All work must properly cite sources. For example, if you quote a source in one of your technical paper reviews, you must include the quotation in quotation marks and clearly indicate the source of the quotation.

Late assignments will be penalized 20% per day late. (All parts of days will be rounded up.) After five days, you will not be able to turn in that assignment for credit. If you are worried about turning in the assignment late and loosing points, turn in the assignment ahead of time. You will be turning in electronic and paper copies of group projects. It is the electronic copy that must be turned in by class time on the day that it is due. The paper copy is due twenty four hours after the electronic copy. The paper copy may be submitted in class or turned in during office hours or by slipping it under my office door.

All exams will be open book/open notes. NO electronic devices will be permitted in the testing area.

Copying another's work, or possession of electronic computing or communication devices in the testing area, is cheating and grounds for penalties in accordance with school policies.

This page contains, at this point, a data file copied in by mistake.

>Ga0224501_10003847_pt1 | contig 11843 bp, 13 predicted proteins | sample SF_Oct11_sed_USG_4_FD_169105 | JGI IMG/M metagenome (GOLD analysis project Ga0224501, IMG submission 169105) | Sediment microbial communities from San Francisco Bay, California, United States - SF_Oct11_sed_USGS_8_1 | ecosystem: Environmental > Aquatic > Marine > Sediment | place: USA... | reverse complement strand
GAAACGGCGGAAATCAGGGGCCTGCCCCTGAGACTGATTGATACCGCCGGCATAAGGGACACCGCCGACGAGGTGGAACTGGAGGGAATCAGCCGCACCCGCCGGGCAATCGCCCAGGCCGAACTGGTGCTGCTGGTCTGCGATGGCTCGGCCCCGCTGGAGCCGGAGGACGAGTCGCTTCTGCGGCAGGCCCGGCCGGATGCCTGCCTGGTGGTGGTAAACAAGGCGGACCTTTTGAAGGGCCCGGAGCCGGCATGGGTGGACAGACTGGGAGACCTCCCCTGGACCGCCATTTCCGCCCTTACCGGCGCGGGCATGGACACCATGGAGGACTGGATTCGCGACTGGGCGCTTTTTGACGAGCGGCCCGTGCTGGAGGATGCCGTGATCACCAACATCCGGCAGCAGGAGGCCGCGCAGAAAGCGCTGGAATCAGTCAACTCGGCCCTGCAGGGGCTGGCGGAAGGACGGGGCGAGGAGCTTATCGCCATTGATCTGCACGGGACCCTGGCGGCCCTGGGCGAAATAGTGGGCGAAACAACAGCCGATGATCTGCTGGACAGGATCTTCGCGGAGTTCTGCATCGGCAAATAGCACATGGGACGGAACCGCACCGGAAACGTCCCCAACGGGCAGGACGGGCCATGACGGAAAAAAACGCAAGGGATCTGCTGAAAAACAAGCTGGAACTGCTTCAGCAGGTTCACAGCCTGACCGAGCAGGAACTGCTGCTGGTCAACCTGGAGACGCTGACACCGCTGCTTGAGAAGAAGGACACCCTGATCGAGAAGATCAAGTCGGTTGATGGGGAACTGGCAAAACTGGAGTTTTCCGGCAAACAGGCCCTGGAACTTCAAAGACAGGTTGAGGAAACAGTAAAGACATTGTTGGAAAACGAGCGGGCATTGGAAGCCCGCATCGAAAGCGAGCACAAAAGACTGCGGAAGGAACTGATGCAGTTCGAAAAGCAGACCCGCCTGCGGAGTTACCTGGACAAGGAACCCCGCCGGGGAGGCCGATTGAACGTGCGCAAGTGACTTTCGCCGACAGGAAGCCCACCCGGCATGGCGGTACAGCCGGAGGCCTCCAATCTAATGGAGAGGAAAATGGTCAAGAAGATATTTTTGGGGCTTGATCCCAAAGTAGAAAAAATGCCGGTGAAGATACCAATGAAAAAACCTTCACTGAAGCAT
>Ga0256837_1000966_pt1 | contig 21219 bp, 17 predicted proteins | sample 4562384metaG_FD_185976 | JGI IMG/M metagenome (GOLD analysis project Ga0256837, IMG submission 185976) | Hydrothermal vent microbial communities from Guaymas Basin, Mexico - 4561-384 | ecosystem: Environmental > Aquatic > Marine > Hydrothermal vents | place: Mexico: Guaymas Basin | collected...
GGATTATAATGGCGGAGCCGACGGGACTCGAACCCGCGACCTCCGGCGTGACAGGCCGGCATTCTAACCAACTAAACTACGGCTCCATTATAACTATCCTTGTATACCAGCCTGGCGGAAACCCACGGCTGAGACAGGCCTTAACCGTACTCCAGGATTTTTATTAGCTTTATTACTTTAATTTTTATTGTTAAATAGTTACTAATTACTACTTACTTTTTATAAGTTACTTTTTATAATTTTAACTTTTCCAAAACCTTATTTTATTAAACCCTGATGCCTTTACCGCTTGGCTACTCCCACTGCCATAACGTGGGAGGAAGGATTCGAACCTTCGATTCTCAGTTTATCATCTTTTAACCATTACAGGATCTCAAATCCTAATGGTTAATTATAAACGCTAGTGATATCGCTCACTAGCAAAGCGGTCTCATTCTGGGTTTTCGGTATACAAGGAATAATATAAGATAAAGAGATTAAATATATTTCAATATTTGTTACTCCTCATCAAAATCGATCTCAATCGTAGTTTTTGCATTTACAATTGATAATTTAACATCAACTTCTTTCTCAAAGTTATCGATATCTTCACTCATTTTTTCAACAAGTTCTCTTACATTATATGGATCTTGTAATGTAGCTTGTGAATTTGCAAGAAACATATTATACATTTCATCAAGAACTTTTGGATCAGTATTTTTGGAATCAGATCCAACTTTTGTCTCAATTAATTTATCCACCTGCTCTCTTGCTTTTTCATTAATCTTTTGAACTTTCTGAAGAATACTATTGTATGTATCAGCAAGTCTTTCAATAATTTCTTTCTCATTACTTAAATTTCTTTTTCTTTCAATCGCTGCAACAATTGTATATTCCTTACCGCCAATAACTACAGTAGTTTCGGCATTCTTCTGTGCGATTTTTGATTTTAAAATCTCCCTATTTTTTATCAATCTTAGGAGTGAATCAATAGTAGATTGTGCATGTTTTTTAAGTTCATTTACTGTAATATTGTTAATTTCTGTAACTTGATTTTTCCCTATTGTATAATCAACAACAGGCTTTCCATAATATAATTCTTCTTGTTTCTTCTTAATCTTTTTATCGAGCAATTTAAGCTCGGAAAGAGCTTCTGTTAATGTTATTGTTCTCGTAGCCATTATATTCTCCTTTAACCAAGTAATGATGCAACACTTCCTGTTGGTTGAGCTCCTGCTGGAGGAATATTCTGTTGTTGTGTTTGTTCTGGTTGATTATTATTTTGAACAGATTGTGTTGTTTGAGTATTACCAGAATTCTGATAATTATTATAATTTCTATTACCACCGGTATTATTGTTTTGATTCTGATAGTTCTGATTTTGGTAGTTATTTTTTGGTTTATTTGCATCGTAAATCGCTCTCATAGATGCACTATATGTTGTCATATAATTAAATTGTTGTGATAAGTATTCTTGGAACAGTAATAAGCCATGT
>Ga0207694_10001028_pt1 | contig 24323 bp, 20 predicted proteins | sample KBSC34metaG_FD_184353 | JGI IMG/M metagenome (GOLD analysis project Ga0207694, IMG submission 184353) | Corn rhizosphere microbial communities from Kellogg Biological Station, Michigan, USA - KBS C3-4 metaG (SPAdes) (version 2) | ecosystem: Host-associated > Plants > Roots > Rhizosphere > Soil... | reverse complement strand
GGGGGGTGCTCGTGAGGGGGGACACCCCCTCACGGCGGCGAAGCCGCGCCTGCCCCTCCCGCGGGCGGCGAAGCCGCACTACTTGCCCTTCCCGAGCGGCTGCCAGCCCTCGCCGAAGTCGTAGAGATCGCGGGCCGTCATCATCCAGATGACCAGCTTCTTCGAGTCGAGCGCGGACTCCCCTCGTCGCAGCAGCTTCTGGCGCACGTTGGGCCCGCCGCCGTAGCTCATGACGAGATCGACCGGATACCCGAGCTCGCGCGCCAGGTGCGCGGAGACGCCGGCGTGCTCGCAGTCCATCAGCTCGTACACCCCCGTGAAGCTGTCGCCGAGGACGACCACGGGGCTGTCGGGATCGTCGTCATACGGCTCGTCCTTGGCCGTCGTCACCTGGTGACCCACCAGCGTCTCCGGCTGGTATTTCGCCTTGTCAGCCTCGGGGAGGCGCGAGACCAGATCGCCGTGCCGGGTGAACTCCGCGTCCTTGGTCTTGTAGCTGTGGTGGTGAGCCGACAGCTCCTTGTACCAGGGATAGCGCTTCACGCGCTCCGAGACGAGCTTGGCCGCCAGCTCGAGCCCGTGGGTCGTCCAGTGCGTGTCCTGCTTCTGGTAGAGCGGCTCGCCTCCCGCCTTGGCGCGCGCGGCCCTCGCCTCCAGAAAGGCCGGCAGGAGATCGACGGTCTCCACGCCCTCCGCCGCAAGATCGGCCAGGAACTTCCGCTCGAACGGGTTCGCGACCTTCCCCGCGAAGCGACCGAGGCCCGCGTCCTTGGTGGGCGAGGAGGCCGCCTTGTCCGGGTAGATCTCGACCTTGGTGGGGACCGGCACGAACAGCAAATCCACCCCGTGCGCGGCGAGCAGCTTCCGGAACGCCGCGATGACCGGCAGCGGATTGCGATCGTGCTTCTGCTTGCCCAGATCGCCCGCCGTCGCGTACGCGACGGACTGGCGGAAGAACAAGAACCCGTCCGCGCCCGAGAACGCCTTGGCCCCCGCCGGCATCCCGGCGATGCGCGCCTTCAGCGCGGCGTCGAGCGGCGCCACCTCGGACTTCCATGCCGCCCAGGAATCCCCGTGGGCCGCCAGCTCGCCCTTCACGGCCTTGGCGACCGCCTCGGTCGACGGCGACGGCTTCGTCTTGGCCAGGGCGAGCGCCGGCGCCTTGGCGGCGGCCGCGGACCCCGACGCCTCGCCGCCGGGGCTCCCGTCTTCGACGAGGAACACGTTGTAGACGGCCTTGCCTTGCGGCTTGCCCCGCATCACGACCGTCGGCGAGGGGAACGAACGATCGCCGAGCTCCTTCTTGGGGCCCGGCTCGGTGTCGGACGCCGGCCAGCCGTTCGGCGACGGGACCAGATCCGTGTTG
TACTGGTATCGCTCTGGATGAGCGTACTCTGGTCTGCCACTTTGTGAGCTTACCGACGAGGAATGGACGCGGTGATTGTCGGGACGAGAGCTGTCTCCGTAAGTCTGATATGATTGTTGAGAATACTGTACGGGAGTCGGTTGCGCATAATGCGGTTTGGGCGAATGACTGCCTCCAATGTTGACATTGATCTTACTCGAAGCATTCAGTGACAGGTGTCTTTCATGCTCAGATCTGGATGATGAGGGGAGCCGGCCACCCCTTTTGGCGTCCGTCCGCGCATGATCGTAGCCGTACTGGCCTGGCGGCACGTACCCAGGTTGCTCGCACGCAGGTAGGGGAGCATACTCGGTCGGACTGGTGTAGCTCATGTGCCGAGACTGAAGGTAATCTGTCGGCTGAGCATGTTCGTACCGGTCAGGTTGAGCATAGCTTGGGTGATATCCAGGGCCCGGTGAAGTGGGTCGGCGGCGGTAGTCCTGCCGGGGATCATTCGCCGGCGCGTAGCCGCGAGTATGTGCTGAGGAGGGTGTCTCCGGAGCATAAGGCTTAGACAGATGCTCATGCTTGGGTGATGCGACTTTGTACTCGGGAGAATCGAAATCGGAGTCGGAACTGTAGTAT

Please see the University's web pages on academic integrity.

Any student with a disability should contact the instructor so that reasonable accommodations may be made for that student.

Drop Policy:
Any student who fails to attend the first week of class may be dropped from the class.

Student Evaluations:
"The College of Engineering utilizes student ratings as one of the bases for evaluating the teaching effectiveness of each of its faculty members. The results of these forms are important data used in the process of awarding tenure, making promotions, and giving salary increases. In addition, the faculty uses these forms to improve their own teaching effectiveness. The original request for the use of these forms came from students, and it is students who eventually benefit most from their use. Please take this task seriously and respond as honestly and precisely as possible, both to the machine-scored items and to the open-ended questions."

Related Documents:
Students should also read the related documents on Replacement Assignments or Extensions and Discussions of Scores and Grades.